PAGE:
To develop meaningful and mature relationships at work or at home we need to develop two filters.
The first filter protects you from other people. The second filter protects other people from you.
Mistake 1: Not protecting yourself from others.
I once worked with a manager who gave blunt feedback in perpetuity: “You’re not a grateful person!” and “You’re just not a great writer!” and “Well, that was dumb!” My response, at first, was to listen as if everything she said was true. On the outside, I became defensive — but on the inside, I returned home emotionally beaten up. Every night my wife, Anna, would listen to the details of the encounters and help me to discern truth from error. One day she just said, “You’ve got to learn to consider the source!” My error was not that I didn’t listen, but that I listened too much. In other words, I needed to learn to filter the feedback.
Mistake 2: Not protecting other people from you.
On the other hand, I once worked with a leader with whom I felt I could be completely open. One day she said to me, “I value what you have to say, but sometimes it feels like I’ve been punched in the solar plexus when we talk.” Clearly, I was not doing a good enough job at protecting this colleague from me. I needed to increase the filter of what I shared and how I shared it. (For further reading see Pia Mellody’s work on boundaries).
Learning to apply enough of both filters — but not too much — is tough. Too much or too little can create relationship conflict as depicted in the matrix below (with a hat tip to “The Relationship Grid” by Terrence Real).
Here’s how it works:
If both filters are low, you’re volatile. This is the worst position to be in: you don’t protect yourself from other people or protect other people from you. If you’re in this place you will act like a wounded animal. You will feel hypersensitive to what someone is saying to you but you will speak defensively. You may feel like a victim but will act like a bully.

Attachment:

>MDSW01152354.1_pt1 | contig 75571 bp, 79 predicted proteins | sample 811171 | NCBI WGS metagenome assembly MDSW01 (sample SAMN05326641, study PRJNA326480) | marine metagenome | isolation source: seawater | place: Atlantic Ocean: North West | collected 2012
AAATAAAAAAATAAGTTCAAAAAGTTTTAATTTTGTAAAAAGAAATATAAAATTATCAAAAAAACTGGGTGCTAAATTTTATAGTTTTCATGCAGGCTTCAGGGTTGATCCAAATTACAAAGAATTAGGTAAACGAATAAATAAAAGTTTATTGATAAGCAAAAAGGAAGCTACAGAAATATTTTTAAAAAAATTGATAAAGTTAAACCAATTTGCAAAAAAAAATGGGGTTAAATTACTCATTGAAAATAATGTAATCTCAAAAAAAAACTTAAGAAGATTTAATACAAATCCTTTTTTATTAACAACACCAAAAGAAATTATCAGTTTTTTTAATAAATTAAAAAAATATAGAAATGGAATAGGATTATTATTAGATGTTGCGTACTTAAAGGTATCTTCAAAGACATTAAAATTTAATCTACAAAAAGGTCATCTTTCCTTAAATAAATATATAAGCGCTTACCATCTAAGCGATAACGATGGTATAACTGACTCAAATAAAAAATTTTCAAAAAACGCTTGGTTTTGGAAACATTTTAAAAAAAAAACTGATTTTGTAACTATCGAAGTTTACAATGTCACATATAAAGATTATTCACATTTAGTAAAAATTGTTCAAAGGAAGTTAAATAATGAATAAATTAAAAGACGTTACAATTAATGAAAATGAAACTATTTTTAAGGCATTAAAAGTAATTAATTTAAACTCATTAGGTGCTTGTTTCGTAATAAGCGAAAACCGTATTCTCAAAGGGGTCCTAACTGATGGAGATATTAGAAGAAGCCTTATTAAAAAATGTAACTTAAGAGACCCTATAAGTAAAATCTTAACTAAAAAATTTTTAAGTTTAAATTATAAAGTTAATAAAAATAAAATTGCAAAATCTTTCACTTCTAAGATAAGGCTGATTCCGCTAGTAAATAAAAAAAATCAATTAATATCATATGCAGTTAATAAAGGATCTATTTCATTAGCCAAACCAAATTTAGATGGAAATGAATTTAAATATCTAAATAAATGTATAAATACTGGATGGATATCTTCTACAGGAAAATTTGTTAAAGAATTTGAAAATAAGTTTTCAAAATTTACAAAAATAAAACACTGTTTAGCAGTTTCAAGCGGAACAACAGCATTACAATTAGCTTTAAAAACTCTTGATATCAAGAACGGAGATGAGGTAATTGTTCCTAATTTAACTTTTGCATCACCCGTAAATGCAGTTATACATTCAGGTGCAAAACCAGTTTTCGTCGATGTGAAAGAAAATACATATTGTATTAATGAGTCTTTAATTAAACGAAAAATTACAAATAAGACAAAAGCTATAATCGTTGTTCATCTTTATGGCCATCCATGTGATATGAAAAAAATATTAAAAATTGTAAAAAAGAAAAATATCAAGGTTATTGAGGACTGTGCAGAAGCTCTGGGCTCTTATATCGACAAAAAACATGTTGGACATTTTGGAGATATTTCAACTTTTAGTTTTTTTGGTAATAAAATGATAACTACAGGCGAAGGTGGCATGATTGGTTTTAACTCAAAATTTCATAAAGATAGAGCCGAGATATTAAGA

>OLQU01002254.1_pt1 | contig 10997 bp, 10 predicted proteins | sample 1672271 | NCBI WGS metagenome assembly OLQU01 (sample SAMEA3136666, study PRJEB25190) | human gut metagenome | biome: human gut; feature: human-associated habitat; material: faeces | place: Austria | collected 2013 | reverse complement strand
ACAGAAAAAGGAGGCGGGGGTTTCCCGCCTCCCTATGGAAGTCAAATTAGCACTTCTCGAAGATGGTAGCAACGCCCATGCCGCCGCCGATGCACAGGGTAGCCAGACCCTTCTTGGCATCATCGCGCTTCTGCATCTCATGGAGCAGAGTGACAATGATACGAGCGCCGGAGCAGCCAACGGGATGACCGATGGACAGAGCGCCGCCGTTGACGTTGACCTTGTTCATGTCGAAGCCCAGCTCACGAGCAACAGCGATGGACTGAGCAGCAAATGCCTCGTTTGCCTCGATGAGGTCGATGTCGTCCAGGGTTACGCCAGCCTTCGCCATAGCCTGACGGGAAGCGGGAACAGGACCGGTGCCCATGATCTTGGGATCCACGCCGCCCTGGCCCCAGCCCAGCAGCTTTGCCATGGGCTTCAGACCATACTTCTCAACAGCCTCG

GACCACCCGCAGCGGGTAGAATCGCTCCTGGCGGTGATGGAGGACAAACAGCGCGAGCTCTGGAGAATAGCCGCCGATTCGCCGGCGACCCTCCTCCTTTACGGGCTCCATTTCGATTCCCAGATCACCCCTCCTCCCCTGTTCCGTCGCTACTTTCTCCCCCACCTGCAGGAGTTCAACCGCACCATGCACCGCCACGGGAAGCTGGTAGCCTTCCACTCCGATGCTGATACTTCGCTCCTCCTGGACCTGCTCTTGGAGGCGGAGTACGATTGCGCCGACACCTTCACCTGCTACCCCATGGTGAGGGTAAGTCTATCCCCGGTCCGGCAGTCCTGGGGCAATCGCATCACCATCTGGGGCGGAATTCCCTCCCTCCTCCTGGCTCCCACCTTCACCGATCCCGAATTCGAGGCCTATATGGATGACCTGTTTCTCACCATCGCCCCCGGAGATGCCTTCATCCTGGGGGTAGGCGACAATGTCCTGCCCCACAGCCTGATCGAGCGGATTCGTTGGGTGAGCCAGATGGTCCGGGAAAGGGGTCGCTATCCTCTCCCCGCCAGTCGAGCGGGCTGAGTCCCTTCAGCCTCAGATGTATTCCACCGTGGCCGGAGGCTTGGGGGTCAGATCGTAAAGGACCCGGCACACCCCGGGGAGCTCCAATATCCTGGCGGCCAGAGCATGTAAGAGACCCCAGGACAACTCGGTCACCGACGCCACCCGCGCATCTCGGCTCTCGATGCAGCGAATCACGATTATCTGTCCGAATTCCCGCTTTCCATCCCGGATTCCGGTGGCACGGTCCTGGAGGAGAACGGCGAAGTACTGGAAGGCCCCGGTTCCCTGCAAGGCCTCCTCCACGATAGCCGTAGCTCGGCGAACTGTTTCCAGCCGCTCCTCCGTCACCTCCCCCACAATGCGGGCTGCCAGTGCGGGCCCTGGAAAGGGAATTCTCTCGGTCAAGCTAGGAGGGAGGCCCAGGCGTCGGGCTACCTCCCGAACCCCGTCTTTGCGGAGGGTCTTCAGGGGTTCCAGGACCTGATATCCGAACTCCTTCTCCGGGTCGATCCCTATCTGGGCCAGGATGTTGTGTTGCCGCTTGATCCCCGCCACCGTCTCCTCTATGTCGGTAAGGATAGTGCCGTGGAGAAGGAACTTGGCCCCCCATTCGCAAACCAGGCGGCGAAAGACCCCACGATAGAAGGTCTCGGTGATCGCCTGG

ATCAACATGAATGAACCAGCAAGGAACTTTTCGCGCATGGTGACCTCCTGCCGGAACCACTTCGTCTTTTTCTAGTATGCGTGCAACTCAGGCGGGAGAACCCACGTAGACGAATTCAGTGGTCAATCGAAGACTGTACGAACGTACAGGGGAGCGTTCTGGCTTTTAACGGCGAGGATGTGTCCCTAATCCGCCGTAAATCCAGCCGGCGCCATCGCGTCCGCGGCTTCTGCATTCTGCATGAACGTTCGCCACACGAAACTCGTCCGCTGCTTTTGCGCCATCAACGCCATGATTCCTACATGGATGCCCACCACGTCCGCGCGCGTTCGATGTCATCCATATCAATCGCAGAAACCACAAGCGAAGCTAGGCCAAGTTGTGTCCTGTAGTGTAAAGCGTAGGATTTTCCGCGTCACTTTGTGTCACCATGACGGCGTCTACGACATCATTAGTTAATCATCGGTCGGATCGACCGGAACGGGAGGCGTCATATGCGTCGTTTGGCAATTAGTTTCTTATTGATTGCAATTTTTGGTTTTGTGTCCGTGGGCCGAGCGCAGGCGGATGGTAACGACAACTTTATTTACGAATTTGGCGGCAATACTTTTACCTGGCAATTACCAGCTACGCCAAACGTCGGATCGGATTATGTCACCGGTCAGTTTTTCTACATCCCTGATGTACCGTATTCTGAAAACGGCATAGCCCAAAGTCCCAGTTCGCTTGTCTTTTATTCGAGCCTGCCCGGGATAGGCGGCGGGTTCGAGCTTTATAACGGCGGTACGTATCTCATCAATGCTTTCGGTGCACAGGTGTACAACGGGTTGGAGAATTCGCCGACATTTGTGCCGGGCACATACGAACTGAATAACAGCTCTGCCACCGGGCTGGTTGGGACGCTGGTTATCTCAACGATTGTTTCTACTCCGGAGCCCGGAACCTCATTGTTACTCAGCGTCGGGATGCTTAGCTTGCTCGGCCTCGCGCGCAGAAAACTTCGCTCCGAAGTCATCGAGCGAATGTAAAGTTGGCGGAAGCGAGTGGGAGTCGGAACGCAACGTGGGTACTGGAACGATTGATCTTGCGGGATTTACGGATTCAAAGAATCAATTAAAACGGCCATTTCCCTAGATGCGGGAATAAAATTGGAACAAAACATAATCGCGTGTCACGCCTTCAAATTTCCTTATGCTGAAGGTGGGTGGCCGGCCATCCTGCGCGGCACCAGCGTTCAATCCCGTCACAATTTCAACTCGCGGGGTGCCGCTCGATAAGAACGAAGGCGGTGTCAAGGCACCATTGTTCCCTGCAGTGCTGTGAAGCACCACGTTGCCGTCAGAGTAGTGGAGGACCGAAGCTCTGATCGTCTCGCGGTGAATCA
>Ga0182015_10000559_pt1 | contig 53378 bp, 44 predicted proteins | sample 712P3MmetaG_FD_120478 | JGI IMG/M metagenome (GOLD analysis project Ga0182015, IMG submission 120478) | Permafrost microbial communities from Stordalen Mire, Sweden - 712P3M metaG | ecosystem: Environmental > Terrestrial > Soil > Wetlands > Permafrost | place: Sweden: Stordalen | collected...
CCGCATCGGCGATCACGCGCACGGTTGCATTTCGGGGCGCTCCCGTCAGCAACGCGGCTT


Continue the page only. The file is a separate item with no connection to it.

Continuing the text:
When you find yourself feeling this way, ask, “Am I seeing the situation clearly?” and “Do I feel like I am overreacting here?” and “Does it seem like the other person is overreacting here?” Apply a tax to what the other person is saying; assume he isn’t 100% accurate. Look for one thing you agree with and discard the rest. Hold back your own words until you feel clearer. Write down what you feel like saying to him (and do it on paper so you can’t send an outraged email accidentally), then review it later.
If you have one high filter and one low filter, you’re either overbearing or vulnerable. If you’re overbearing, it’s is a tricky position to be in; you feel confident but may be unknowingly causing offense. You’re saying what you believe, but may seem too outspoken. The problem is that you may not be adjusting well to other people because you’re not really hearing them. You’re communicating like it’s a one-way street.
When you sense this situation, say, “Perhaps I am being a bit bombastic about this. Do you see this differently?” or “You know, I have been wrong before. What are your thoughts?” Hold back more than you feel like doing.
When you are vulnerable, you protect other people from you, but you don’t protect yourself from other people. You take feedback personally but also struggle to push back on others.
Remember you have the right to be treated kindly. When you find yourself in this situation, think of the words of Dr Maya Angelou: “There’s a place in you that you must keep inviolate. You must keep it pristine. Clean. So that nobody has a right to curse you or treat you badly. Nobody. No mother, father, no wife, no husband, nobody. You have to have a place where you say: ‘Stop it. Back up. Don’t you know I’m a child of God?’”
And when both of your filters are too high, you’re walled off. In this position, you are basically withdrawn. You’re being overprotective of what you say and what you absorb. You’re not going to give or take offence, but you can seem aloof and a bit cold.
Try opening up a bit. Say, “I want to share something with you, but I want you to be gentle with me on this.”
When we find the right balance with these two filters, we find the sweet spot, and become invincible. Here, we have the ability to know and be known. We can listen without risk of permanent damage and speak without risk of offending. We can navigate complex relationships because we can adapt without losing sight of who we are.
The truth is that we can be in different places with different people. The challenge is to figure out where we are in any particular relationship and then to adjust towards the sweet spot, where relationships thrive.
Greg McKeown is the author of the New York Timesbestseller, Essentialism: The Disciplined Pursuit of Less.